(U. S.) 202; Maybury v. Cook, 121 Cal. 588; 54 Pac. 95; Herrlich v. McDonald, 80 Cal. 472; 22 Pac. 299; Mock v. Howell, 101 N. C. 443; 8 S. E. 167; Pawlet v. Kelley, 69 Vt. 398; 38 Atl. 92.
2 Crosby v. Miller, 25 R. I. 172; 55 Atl. 328.
3 See Sec. 1556.
4 Madison v. Dunkle, 114 Tnd. 262; 16 N. E. 593; Johnson v. Auditor, 78 Ky. 282; Grantham v. Clark, 62 N. H. 426.
5 Gerner v. Yates, 61 Neb. 100; 84 N. W. 596. (An action for defrauding third persons by a false statement of the condition of the bank.)
6 Johnson's Administrator v. Par-menter. 74 Vt. 58; 52 Atl. 73.
7 Donovan v. Haynie, 67 Ala. 51;
Field v. Howry, - Mich. - ; 94 N. W. 213; Mock v. Howell, 101 N. C. 443; 8 S. E. 167.
8 Field v. Howry. - Mich. - ; 94 N. W. 213.
9 Laramore v. McKinzie, 60 Ga. 532; Waller v. Edwards, Litt. Sel. Cas. (Ky.) 348; Johnson's Administrator v. Parmenter, 74 Vt. 58; 52 Atl. 73.
10 Simpson v. Simpson, 80 N. C. 332.
11 Amoskeag Mfg. Co. v. Barnes, 49 N. H. 312.
12 Jones v. Knox. 46 Ala. 53; 7 Am. Rep. 583; Eberhardt v. Wood, 6 Lea (Tenn.) 467; Davis v. Mc-Curdy. 50 Wis. 56:): 7 N". W. 665.
13 Light v. Merriam. 132 Mass. 283.
14 Field v. Howry, - Mich. -; 94 N. W. 213.
15 Warren v. Robison, 21 Utah 429; 61 Pac. 28.
16 Johnson's Administrator v. Parmenter, 74 Vt. 58; 52 Atl. 73.
17 Goodman v. Herman, 172 Mo. 344; 60 L. R. A. 885; 72 S. W. 546.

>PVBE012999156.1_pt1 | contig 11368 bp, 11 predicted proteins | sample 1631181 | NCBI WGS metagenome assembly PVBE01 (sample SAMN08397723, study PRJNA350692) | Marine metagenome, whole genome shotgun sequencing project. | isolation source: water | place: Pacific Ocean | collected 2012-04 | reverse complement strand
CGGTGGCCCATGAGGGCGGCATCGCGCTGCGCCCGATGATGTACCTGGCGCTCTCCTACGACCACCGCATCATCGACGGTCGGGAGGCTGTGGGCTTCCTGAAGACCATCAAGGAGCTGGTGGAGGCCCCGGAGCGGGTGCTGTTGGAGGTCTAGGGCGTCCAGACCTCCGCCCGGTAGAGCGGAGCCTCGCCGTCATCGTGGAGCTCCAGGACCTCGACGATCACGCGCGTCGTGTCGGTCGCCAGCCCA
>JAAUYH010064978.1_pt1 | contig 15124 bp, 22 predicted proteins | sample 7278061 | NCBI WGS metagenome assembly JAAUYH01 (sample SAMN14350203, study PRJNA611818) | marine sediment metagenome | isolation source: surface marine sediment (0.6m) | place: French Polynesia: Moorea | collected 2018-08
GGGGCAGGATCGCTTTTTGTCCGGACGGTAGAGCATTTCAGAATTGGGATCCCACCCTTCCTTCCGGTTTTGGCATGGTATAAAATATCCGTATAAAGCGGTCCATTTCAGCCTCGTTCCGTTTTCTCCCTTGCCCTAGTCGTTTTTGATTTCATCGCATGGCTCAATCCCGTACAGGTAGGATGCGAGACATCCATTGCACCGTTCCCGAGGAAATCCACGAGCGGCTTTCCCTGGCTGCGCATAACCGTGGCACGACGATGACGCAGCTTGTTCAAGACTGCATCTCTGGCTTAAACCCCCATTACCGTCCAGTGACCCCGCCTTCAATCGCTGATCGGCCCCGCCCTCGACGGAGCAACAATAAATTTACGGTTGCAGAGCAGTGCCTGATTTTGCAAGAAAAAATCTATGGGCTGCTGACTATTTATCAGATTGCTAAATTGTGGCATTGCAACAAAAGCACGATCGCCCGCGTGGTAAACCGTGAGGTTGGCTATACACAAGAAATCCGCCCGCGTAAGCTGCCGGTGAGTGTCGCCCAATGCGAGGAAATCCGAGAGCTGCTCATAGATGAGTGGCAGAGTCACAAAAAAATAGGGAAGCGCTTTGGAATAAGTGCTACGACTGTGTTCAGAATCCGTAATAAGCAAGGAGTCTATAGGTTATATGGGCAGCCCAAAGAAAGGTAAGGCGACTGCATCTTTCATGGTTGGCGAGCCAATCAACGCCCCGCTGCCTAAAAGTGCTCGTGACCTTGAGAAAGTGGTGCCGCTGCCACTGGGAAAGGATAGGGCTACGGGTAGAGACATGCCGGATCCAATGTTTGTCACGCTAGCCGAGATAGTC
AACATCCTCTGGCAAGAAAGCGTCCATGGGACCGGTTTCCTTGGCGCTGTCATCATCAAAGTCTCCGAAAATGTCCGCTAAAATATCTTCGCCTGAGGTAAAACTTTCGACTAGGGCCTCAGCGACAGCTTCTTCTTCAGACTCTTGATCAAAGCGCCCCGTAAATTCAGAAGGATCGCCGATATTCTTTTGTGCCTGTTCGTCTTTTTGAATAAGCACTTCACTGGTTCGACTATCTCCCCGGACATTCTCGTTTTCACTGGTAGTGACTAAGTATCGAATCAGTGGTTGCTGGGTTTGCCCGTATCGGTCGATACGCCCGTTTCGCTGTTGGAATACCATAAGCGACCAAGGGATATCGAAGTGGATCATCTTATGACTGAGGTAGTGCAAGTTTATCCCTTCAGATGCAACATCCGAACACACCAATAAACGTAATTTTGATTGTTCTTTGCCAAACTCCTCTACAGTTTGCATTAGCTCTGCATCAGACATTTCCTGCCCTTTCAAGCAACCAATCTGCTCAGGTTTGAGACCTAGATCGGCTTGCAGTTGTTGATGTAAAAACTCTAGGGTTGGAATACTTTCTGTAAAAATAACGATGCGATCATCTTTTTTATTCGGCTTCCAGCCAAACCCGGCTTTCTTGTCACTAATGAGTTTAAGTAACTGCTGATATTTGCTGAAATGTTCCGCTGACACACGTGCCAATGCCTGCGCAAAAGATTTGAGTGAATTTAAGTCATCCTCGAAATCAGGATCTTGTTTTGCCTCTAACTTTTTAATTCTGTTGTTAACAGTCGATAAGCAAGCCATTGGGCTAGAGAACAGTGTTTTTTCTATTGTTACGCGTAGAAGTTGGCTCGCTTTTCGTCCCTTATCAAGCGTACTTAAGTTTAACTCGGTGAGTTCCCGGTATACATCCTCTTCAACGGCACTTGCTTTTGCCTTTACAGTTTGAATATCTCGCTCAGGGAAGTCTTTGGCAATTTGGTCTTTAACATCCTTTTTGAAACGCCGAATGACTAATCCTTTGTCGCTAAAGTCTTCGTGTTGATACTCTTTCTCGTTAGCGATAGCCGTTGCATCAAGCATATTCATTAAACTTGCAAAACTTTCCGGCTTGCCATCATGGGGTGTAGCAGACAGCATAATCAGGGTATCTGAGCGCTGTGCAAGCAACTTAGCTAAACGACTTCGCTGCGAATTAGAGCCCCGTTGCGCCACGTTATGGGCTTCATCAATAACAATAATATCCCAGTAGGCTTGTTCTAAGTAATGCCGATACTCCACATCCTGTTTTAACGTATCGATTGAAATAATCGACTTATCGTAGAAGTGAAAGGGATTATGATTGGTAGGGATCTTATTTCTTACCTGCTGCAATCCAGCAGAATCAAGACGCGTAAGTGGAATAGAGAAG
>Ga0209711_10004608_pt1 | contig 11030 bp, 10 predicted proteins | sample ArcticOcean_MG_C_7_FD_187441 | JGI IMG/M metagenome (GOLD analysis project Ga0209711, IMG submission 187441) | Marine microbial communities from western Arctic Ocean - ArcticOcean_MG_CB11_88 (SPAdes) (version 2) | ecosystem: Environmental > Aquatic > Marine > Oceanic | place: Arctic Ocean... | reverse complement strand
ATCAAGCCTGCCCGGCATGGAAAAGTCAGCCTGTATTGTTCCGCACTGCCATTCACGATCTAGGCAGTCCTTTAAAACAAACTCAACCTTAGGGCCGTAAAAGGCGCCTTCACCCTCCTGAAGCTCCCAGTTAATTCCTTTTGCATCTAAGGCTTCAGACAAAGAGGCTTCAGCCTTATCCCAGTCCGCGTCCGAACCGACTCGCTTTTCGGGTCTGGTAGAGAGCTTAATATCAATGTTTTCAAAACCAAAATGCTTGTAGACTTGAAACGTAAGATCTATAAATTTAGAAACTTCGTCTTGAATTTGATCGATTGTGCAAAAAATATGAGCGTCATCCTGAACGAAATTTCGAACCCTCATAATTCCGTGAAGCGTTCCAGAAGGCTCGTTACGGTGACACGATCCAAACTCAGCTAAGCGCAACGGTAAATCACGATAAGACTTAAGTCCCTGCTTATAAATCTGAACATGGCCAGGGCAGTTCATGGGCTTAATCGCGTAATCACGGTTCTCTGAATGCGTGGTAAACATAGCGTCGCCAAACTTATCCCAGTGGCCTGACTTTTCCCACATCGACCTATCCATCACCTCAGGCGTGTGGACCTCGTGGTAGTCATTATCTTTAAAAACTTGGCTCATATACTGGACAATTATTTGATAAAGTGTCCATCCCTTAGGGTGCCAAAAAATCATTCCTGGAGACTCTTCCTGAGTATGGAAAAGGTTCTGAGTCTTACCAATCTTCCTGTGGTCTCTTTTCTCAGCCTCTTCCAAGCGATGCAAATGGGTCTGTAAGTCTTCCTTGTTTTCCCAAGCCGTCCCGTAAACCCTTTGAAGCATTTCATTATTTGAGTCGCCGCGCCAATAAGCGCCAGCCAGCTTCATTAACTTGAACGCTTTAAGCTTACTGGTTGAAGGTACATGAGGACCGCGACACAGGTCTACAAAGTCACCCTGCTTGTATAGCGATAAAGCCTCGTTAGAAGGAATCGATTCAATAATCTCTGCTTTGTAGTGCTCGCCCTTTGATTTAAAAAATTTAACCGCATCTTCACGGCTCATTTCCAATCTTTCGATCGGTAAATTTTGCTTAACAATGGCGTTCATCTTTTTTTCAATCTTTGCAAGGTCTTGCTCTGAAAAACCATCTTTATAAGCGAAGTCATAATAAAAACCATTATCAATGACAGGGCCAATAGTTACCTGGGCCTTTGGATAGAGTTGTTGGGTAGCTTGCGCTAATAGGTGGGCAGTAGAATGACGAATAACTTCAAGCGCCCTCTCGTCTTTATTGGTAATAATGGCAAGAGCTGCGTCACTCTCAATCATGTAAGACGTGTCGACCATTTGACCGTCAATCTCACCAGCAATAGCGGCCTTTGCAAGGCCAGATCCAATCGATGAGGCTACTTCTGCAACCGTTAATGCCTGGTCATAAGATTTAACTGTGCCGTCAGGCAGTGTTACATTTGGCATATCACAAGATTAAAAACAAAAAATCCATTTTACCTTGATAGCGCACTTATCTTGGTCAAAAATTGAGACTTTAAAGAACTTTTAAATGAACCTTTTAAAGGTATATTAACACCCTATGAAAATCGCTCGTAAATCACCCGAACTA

18 Goodman v. Herman, 172 Mo. 344; 60 L. R. A. 885; 72 S. W. 546.
19 In re Butts, 120 Fed. 966.
20 Bracken v. Milner, 104 Fed.
522; Du Pont v. Beck, 81 Ind. 271; Woodward v. Towne, 127 Mass. 41; 34 Am. Rep. 337.
21 Chapman v. Forsyth, 2 How. (U. S.) 202; In re Basch, 97 Fed. 761; Crosby v. Miller, 25 R. I. 172; 55 Atl. 328. So under the act o) 1867. Hennequin v. Clews, 111 U. S. 676. So under the act of 1841. Austill v. Crawford, 7 Ala. 335; Commercial Bank v. Buckner, 2 La. Ann. 1023; Hayman v. Pond, 7 Met. (Mass.) 328. See Woolsey v. Cade, 54 Ala. 378; 25 Am. .Rep. 711; Hayman v. Pond, 7 Met. (Mass.) 328; Pankey v. Nolan, 6 Humph. (Tenn.) 154. Contra, Mayberry v. Cook, 121 Cal. 588; 54 Pac. 95; Lemcke v. Booth, 47 Mo. 385; 4 Am. Rep. 326.
22 Woleott v. Hodge, 15 Gray (Mass.) 547; 77 Am. Dec. 381. Contra, Heffren v. Jayne, 39 Ind. 463; 13 Am. Rep. 281.
23 So in case of a broker. Crosby v. Miller, 25 R. I. 172; 55 Atl. 328.
24 Cronan v. Cotting, 104 Mass. 245; 6 Am. Rep. 232.
25 Hennequin v. Clews, 111 U. S. 676. For similar facts, see Palmer v. Hussey, 119 U. S. 96.
26 Bracken v. Milner. 104 Fed. 522. So Herrlich v. McDonald. 80 Cal. 472; 22 Pac. 299.
27 Pierce v. Shippee. 90 Til. 371; Gee v. Gee, 84 Minn. 384; 87 N. W. 1116.
28 Bryant v. Kinyon, 127 Mich. 152; 53 L. R. A. 801; 86 N. W. 531.